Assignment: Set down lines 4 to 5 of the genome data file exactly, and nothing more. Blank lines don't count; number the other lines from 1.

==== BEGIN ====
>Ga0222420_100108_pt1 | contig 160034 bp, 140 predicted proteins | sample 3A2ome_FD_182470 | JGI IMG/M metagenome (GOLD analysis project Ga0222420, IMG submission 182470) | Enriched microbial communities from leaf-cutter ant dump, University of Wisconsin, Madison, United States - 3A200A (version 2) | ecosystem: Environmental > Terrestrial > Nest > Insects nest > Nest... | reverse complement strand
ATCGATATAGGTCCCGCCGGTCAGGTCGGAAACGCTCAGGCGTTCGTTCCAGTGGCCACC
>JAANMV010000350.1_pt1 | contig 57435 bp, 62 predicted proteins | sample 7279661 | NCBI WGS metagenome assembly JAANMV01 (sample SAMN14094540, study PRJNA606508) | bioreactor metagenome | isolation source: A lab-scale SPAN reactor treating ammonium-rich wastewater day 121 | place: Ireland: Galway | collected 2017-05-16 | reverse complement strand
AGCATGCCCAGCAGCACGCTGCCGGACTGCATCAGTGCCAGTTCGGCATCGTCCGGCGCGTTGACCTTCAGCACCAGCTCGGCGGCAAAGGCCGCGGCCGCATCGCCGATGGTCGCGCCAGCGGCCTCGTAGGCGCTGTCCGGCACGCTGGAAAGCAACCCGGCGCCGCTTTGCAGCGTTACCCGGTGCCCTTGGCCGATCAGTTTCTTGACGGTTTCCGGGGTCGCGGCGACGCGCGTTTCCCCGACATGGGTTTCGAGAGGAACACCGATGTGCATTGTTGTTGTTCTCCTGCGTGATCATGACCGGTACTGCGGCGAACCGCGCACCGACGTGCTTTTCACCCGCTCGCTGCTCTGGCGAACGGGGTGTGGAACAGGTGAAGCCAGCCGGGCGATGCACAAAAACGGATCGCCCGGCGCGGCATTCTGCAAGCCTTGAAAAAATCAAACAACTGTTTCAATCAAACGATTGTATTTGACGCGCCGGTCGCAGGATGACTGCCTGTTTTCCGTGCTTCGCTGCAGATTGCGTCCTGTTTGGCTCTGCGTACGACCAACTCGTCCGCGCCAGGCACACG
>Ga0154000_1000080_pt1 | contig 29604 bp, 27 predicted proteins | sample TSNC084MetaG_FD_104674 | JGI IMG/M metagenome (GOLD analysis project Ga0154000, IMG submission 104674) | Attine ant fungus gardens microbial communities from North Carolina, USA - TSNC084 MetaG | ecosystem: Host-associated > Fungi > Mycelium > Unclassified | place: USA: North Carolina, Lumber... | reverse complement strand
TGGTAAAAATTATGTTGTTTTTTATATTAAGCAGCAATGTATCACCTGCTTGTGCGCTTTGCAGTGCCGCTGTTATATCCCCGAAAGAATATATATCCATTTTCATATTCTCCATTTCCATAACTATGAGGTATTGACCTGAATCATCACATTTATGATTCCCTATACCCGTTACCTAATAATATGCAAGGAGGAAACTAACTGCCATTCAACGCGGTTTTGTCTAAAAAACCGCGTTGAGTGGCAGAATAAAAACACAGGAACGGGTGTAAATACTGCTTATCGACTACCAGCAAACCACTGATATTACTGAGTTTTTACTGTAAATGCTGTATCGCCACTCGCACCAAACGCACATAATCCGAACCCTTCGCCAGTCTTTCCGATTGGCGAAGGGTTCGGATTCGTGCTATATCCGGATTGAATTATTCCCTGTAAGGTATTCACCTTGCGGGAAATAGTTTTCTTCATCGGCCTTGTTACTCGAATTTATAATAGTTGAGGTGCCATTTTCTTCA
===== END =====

AGCATGCCCAGCAGCACGCTGCCGGACTGCATCAGTGCCAGTTCGGCATCGTCCGGCGCGTTGACCTTCAGCACCAGCTCGGCGGCAAAGGCCGCGGCCGCATCGCCGATGGTCGCGCCAGCGGCCTCGTAGGCGCTGTCCGGCACGCTGGAAAGCAACCCGGCGCCGCTTTGCAGCGTTACCCGGTGCCCTTGGCCGATCAGTTTCTTGACGGTTTCCGGGGTCGCGGCGACGCGCGTTTCCCCGACATGGGTTTCGAGAGGAACACCGATGTGCATTGTTGTTGTTCTCCTGCGTGATCATGACCGGTACTGCGGCGAACCGCGCACCGACGTGCTTTTCACCCGCTCGCTGCTCTGGCGAACGGGGTGTGGAACAGGTGAAGCCAGCCGGGCGATGCACAAAAACGGATCGCCCGGCGCGGCATTCTGCAAGCCTTGAAAAAATCAAACAACTGTTTCAATCAAACGATTGTATTTGACGCGCCGGTCGCAGGATGACTGCCTGTTTTCCGTGCTTCGCTGCAGATTGCGTCCTGTTTGGCTCTGCGTACGACCAACTCGTCCGCGCCAGGCACACG
>Ga0154000_1000080_pt1 | contig 29604 bp, 27 predicted proteins | sample TSNC084MetaG_FD_104674 | JGI IMG/M metagenome (GOLD analysis project Ga0154000, IMG submission 104674) | Attine ant fungus gardens microbial communities from North Carolina, USA - TSNC084 MetaG | ecosystem: Host-associated > Fungi > Mycelium > Unclassified | place: USA: North Carolina, Lumber... | reverse complement strand